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hintss
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Re: I killed it! DAMN MEEEEE

Postby hintss » Sun Nov 14, 2010 11:59 pm UTC

the guy on hackaday looked up the datasheet for the chip (no idea how he knew which chip it was), then figured out how to interface it with an arduino.

I'm pretty sure that theres another way to recover from a bad BIOS flash on an aspire one. try looking through the aspireoneuser forums

and is that the aspire one that came with a poorly made linux install made by acer?

Nemiro
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Re: I killed it! DAMN MEEEEE

Postby Nemiro » Mon Nov 15, 2010 12:10 am UTC

hintss wrote:I'm pretty sure that theres another way to recover from a bad BIOS flash on an aspire one.

If there is, I haven't yet found it. If you're referring to holding Fn+Esc before boot with a USB stick with the zgiasomething.fd and flashit.exe, yada yada yada... that's what started this mess :D
(Then I pulled the power, but that's my fault).

hintss wrote:and is that the aspire one that came with a poorly made linux install made by acer?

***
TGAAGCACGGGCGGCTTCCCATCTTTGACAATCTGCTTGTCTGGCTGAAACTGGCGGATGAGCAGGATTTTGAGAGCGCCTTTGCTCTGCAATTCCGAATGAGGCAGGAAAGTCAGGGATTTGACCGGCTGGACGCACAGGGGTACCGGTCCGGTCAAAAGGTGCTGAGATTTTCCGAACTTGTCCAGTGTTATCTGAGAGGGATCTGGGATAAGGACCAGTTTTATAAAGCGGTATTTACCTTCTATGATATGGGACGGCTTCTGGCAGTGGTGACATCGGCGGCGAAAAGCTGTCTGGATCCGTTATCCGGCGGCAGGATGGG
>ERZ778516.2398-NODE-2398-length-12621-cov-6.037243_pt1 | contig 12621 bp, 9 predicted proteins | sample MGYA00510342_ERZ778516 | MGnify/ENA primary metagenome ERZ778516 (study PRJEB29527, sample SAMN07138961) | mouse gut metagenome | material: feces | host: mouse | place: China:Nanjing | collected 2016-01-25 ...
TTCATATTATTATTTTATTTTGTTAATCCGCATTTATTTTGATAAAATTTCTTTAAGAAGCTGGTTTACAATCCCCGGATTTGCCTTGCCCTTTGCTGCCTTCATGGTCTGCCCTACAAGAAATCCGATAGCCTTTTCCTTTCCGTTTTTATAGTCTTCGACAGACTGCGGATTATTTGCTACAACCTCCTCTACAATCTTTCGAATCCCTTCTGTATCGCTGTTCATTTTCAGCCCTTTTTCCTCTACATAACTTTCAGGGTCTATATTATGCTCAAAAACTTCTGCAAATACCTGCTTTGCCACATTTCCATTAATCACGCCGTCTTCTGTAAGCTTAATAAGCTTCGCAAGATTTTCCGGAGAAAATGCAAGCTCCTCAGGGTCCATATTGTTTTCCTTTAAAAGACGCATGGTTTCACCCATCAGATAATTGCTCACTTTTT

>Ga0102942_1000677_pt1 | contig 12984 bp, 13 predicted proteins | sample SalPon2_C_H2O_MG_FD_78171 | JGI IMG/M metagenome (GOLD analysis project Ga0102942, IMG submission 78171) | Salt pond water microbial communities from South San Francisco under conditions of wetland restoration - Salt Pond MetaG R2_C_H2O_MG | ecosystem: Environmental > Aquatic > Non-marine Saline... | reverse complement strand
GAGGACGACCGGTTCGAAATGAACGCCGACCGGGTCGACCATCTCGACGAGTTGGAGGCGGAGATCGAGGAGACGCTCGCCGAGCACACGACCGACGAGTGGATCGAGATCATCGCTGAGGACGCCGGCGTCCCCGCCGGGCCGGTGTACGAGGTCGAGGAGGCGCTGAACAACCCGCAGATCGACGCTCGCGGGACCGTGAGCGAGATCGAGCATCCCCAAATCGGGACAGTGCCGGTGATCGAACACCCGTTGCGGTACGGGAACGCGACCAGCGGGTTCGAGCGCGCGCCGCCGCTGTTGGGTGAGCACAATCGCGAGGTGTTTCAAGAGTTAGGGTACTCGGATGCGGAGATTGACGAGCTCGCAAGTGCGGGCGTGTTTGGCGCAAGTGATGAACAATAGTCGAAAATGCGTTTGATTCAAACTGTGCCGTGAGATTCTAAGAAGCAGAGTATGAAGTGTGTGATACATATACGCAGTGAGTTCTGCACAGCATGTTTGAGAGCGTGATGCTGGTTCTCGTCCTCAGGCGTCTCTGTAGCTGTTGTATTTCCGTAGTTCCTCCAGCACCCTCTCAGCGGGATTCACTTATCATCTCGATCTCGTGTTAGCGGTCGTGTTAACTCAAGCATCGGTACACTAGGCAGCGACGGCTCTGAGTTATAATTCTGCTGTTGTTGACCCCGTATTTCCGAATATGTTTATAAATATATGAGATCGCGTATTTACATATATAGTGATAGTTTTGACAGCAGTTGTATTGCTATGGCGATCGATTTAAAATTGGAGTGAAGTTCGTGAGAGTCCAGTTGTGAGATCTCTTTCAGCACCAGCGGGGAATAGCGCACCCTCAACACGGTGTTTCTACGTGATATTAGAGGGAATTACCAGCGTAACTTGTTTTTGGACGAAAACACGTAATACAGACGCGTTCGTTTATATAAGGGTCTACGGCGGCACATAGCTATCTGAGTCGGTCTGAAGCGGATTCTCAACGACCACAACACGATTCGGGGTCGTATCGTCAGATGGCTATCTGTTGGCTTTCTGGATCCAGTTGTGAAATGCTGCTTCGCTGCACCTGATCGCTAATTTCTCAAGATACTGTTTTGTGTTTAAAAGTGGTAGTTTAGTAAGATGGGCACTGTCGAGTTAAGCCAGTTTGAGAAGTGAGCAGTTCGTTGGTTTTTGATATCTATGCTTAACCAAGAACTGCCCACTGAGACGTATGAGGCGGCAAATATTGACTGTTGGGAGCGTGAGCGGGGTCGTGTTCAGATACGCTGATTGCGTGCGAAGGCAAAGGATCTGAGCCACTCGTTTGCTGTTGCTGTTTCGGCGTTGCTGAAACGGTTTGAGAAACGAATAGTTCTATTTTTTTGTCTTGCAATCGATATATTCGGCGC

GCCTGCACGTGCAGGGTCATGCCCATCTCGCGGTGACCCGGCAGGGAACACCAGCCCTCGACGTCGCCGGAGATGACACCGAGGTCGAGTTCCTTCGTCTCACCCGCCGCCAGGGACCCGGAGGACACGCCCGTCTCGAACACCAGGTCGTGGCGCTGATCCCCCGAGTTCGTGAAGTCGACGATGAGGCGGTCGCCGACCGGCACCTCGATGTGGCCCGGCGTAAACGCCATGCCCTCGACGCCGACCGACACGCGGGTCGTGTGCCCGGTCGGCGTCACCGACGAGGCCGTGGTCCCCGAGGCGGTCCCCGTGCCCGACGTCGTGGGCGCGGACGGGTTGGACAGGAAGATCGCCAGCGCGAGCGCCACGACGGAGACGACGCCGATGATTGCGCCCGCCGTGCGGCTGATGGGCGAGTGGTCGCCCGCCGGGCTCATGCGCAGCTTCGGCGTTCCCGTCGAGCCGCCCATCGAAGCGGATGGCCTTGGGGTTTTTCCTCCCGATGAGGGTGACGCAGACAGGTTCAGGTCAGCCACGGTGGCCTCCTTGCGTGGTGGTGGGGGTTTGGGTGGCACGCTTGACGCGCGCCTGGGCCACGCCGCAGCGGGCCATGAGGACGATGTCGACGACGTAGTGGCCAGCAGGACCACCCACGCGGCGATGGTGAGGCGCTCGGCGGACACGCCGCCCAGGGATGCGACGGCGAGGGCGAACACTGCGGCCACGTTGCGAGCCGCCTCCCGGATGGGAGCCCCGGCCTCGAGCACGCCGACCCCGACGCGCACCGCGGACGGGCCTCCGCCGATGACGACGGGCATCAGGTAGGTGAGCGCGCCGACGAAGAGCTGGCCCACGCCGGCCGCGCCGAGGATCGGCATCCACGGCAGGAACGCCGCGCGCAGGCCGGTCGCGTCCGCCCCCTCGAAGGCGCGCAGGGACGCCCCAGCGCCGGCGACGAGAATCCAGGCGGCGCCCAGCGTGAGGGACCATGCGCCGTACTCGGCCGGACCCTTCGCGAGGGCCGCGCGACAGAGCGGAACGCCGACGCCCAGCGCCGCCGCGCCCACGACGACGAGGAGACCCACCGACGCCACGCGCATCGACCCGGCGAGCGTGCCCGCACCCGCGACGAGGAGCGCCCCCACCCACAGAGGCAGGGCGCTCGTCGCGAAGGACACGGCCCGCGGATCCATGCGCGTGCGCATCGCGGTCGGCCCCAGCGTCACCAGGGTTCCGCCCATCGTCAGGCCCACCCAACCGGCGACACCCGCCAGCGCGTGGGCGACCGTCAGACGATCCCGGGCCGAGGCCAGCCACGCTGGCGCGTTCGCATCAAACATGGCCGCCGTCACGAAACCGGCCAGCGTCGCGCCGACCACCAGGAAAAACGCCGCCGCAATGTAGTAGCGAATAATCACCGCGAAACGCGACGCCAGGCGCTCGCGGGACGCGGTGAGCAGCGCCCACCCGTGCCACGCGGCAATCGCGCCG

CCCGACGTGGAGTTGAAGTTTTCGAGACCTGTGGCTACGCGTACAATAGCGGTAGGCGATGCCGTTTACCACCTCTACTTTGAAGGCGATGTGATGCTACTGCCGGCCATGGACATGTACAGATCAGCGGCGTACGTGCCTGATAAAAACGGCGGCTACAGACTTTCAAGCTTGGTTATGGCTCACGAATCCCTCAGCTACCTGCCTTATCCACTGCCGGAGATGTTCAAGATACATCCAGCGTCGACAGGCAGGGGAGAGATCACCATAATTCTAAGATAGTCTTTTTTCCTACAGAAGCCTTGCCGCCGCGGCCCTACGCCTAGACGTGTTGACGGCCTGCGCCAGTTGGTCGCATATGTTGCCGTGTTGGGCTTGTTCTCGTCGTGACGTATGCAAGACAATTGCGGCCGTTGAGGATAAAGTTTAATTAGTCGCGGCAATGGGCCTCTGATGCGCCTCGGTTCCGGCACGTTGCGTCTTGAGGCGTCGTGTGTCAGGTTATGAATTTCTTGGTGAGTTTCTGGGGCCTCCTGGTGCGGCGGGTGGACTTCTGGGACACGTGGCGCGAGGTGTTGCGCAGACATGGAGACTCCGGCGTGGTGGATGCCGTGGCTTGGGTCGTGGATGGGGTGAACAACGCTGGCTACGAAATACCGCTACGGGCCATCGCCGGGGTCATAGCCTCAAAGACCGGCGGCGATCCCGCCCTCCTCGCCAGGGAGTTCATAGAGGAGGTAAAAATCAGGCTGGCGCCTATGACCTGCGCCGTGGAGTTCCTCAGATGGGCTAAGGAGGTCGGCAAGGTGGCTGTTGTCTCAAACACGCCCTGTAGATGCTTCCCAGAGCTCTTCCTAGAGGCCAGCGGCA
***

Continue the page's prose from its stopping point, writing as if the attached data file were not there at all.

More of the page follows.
It was indeed. I got this machine second hand (in the week or so I used it, no reason to suspect this is caused by anything but me), and the previous owner had switched it to Ubuntu NBR (and never told me the root password). I put arch on it, and was attempting to flash the bios in order to get suspend working with the SD card mounted as /home.
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hintss
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Re: I killed it! DAMN MEEEEE

Postby hintss » Tue Nov 16, 2010 12:15 am UTC

ubuntu has disabled root, just a main user account and a bunch of other accounts for pulse and such, and the card readers work if they have a card in at POST. thats why i keep a 64MB card in all the time. and in my usage, I don't need more space.

Nemiro
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Re: I killed it! DAMN MEEEEE

Postby Nemiro » Sun Nov 21, 2010 12:50 pm UTC

hintss wrote:ubuntu has disabled root, just a main user account and a bunch of other accounts for pulse and such, and the card readers work if they have a card in at POST. thats why i keep a 64MB card in all the time. and in my usage, I don't need more space.